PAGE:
How emerging executives can achieve high-impact with key players more senior than themselves.

An up-and-coming executive engages with an important sales prospect, client, supplier, partner, or colleague on par with his or her degree of comfort and security with the other party.  The more seniority the other is perceived to have relative to his/her own, the more anxiety and insecurity is induced, the less is said, and the less impact results from the interaction.  Pushing to the highest possible level of engagement drives the best results and accelerates career progression.

It makes sense for the up-and-coming executive to think of it as climbing a staircase. Levels of Executive Engagement - IntelliVenThe first step is the most basic level of engagement, is easy enough to do, but adds little-to-no value.  Each step is easier than otherwise when it builds off of the last but is progressively more difficult and riskier to take.  The top step generates extraordinary value and takes the most effort and nerve to do, especially for the first time.

Take the steps in order, go as high as possible in an interaction, and then strive to achieve a higher level next time.  With each experience and successful interaction, the executive matures, gains perspective, and gets on track to providing maximum value and career growth.

The steps are easier to follow if the emerging executive is more senior in terms of age or position than the other party.  A younger, less-experienced executive needs to push through to muster the courage and determination, early in his or her career, to move up the steps of engagement when given the opportunity to interact with prospects, customers, suppliers, partners, and colleagues who are more senior.

Not pushing to the next step may seem like the safer course but the limit of that strategy means hitting the top rung only with others who are younger and/or who have less experience … which implies waiting to provide the most value until one is older and/or has more tenure.  There is no reason even for the earliest-stage executive to wait to realize his or her full potential to generate great value.  Working up the staircase allows anyone to be more successful sooner and not waiting until gray hairs come naturally.

In the quest to provide top value, up-and-coming executives may wonder how they could possibly add insights, challenge points, and provide useful coaching, instruction and advice (that is, climbing steps four, five, and six) with only a few years of knowledge and experience. The good news is that no one, even the most junior professional, has to do it alone. The full breadth and weight of the organization’s experience and wisdom can and should be drawn on and put to work preparing for every high-stakes executive interaction.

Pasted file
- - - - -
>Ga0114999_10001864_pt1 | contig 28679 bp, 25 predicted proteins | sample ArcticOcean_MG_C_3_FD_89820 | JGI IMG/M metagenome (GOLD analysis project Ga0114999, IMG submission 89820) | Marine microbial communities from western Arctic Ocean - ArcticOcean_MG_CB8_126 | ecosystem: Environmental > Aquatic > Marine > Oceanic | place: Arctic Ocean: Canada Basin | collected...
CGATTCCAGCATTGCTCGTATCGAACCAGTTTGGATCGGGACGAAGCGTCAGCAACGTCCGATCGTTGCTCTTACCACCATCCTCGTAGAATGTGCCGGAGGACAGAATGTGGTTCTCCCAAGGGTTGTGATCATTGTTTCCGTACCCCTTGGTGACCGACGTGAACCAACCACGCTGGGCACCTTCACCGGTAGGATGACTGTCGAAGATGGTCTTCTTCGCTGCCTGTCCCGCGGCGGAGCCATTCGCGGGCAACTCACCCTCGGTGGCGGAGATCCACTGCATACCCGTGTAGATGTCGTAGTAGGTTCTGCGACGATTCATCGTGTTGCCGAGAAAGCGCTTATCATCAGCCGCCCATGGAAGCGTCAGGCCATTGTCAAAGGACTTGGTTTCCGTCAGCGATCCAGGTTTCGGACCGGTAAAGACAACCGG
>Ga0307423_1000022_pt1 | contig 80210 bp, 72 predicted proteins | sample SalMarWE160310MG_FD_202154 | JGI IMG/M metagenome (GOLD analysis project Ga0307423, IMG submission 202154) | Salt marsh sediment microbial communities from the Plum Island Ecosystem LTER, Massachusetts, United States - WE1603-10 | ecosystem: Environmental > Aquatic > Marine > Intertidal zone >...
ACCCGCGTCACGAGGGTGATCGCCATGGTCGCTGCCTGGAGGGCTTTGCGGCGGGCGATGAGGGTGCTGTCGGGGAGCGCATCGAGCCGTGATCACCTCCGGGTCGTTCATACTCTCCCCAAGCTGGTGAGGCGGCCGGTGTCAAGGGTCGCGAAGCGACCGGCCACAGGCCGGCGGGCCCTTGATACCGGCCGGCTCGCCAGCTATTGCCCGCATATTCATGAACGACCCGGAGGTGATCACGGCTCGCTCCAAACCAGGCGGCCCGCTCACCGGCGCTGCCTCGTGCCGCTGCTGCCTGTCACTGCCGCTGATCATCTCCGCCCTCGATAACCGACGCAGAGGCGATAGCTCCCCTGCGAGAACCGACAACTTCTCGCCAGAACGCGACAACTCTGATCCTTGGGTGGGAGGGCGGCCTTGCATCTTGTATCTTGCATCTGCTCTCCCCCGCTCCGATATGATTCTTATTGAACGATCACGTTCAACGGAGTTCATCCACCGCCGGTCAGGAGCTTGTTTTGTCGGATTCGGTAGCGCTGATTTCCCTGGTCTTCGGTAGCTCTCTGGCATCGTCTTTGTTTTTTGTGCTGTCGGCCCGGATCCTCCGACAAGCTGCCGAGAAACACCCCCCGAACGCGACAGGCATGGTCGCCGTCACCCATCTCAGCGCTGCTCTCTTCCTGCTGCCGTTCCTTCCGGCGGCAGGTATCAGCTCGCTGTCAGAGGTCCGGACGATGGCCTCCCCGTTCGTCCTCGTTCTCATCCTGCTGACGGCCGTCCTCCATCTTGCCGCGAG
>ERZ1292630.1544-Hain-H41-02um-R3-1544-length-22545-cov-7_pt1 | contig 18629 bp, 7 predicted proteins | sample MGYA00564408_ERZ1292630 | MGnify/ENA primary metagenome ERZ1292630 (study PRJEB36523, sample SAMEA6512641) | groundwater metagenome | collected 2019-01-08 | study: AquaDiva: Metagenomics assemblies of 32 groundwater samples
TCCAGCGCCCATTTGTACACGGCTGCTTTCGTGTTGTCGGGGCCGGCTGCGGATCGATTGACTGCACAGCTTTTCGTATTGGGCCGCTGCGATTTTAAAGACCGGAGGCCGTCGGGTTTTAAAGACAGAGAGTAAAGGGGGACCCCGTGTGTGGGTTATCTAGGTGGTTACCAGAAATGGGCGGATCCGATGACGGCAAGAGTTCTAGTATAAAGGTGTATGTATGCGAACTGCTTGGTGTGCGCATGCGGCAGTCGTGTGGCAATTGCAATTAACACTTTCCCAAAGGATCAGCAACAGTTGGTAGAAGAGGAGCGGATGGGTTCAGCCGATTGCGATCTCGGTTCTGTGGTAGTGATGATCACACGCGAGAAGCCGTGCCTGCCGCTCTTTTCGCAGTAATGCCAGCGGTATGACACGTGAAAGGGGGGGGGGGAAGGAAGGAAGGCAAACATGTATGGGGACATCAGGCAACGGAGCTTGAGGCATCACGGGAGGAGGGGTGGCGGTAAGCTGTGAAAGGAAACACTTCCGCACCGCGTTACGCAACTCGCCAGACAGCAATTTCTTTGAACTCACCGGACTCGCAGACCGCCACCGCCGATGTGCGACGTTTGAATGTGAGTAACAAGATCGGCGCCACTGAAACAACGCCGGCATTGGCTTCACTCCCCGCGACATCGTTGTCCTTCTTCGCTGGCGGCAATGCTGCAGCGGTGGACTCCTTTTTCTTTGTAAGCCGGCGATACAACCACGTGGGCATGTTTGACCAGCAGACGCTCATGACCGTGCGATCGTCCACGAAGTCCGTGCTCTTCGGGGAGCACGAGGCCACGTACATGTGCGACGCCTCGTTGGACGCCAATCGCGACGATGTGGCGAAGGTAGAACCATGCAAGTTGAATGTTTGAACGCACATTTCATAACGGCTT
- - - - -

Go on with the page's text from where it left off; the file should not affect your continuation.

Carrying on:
Those who most effectively draw upon, internalize, use, and add to the broader capacity and competence of their organization’s collective knowledge and experience with each executive engagement will do the most good and earn the right to do even more the soonest.  Strive to operate in every situation as the best and most informed in the organization would if they could.  Doing so is a highly coveted form of leverage that allows a person to perform at a far higher level than one would expect and serves him or her, and their organization, well.

2 thoughts on “How emerging executives can achieve high-impact with key players more senior than themselves.”

  1. To add a layer to the conversation, my experience has shown two additional benefits when the highest level of executive engagement is achieved. First, this process is how a “rising” executive can fosters their personal influence. Influence is a form of healthy power that is a key component of informal and formal leadership. The ability to climb the levels of executive engagement is in fact part of taking on the role of leader. Secondly, respect in most organization is a highly coveted commodity. When younger executives couple the passive levels and active levels of the five steps consistently they create a pattern that communicates respect.

  2. Jacques Domenge on November 4, 2012 at 1:47 pm said:
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    I agree with everything being said here. I also appreciate the mention of increased risk. Something that is rarely presented in the story of the hero who slays the dragon, is that all those before him/her perished in attempting to do so. Those who perish are more frequently regarded as having been foolish rather than courageous. I think that a rising executive would be well served to climb these steps, but also be as cautious as possible, as the risks are real and consequences for mistepping are also very real. For instance, in step 5, “Challenge point made” could lead to a perception of insubordination, rather than adding value. Consequences could range from being regarded as pompous, to being precluded from advancing professionally, particularly if the point in question was particularly important to the senior executive. To prevent this from happening I think it would be essential for the rising executive to understand the person standing across from them and know how they have received challenges in the past. They should also have a thorough understanding of what they are talking about, rather than challenging for the sake of it.

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